Derek Burney was Canada’s ambassador to the United States from 1989 to 1993 and served as a director of TransCanada Corp. from 2005 to 2017.
Alberta’s energy sector is hurting severely but few in the rest of Canada seem to care. What had been a locomotive for growth both in the province and the country is reeling under the combined pressure of collapsing oil prices and policy paralysis. What limited amounts of oil Alberta is able to export sells at roughly US$13 per barrel, 40 per cent below the world price and well below the costs of production.
With world prices at US$40+ the lost revenue from the “Canadian discount” is about US$100-million per day or US$36-billion per year. Cuts are being implemented by energy producers on capital spending, on work forces and on production and are prompting demands by some for OPEC-style production quotas that would help stabilize the market.
All this at a time when global demand for oil and gas continues to grow. Oil production in the United States alone has increased by two million barrels a day, to 11 million, which, along with increased global production, is squeezing Canadian supply even further. Transportation costs, especially by rail, for lengthy supply chains are an additional burden.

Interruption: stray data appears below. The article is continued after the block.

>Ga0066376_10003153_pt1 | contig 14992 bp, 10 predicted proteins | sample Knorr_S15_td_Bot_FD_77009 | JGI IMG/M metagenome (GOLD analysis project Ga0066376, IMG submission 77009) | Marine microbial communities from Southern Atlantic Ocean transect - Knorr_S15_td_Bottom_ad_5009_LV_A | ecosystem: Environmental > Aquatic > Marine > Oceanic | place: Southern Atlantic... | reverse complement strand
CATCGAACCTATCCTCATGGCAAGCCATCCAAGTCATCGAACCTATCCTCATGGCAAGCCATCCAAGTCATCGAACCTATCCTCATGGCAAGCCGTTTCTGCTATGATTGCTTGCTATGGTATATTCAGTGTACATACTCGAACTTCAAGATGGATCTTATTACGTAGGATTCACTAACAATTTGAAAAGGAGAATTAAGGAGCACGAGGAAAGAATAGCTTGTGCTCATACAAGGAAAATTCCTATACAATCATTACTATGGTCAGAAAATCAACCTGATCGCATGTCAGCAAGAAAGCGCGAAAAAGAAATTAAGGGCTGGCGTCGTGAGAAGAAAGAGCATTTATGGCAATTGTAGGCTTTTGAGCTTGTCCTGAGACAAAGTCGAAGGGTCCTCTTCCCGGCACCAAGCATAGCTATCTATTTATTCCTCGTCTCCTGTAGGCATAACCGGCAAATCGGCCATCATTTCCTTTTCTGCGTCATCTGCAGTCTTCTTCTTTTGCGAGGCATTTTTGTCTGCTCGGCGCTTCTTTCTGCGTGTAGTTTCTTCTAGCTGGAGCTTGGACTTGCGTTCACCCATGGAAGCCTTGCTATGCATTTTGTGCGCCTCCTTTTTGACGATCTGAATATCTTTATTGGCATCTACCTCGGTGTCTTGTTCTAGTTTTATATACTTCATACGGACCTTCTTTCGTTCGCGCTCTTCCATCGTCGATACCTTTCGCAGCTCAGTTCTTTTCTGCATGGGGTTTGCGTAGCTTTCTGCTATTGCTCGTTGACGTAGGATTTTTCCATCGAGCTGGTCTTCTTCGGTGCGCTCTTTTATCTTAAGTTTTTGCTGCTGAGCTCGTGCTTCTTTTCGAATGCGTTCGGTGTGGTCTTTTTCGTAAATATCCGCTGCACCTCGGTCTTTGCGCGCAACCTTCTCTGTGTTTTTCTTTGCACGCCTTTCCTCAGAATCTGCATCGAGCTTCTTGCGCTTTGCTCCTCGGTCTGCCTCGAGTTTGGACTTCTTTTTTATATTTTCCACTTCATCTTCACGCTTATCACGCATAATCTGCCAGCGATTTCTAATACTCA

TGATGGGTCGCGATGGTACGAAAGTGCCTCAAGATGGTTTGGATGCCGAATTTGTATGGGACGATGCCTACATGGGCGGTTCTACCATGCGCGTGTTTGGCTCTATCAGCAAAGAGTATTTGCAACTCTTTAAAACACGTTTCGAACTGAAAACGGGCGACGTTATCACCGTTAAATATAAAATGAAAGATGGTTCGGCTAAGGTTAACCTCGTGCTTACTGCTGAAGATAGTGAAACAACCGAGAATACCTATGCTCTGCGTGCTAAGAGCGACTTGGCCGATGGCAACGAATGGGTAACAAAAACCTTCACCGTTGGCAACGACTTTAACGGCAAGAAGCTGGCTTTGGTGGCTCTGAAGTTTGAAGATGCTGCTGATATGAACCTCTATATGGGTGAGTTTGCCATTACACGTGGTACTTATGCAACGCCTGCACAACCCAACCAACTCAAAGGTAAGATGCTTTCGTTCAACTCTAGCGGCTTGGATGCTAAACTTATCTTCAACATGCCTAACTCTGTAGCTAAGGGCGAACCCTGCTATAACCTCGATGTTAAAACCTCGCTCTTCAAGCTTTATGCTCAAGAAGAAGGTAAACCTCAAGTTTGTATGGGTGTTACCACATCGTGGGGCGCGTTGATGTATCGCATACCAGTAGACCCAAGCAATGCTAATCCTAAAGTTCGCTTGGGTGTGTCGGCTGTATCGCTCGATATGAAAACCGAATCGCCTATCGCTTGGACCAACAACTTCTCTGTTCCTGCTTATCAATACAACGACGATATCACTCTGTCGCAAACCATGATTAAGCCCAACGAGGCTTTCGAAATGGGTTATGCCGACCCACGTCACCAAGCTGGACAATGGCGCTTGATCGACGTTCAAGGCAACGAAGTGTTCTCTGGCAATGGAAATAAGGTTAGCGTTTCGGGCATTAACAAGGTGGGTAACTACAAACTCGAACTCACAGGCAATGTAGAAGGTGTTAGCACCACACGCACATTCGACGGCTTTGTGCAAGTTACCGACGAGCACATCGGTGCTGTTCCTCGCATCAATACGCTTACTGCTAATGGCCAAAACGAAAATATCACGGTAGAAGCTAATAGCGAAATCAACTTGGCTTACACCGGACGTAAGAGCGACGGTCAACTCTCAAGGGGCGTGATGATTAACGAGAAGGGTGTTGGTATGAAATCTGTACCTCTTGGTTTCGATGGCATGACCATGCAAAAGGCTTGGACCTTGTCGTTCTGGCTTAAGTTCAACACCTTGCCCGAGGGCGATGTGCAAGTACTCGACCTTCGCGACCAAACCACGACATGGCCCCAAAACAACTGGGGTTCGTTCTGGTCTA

The major problem is the chronic lack of pipeline capacity in Canada that would enable shipments to markets south, east and west of our borders. Plans have either been delayed, discarded or rejected outright by policy gridlock in Ottawa, regulatory delays and erratic, judicial activism.
The only plan that is still alive is the extension of the Trans Mountain line in British Columbia. When the owner (Kinder Morgan) backed away because of political and regulatory uncertainties, the government nationalized the project at a cost of $4.5-billion to taxpayers. Yet, there is still no guarantee that this pipeline will ever be built.
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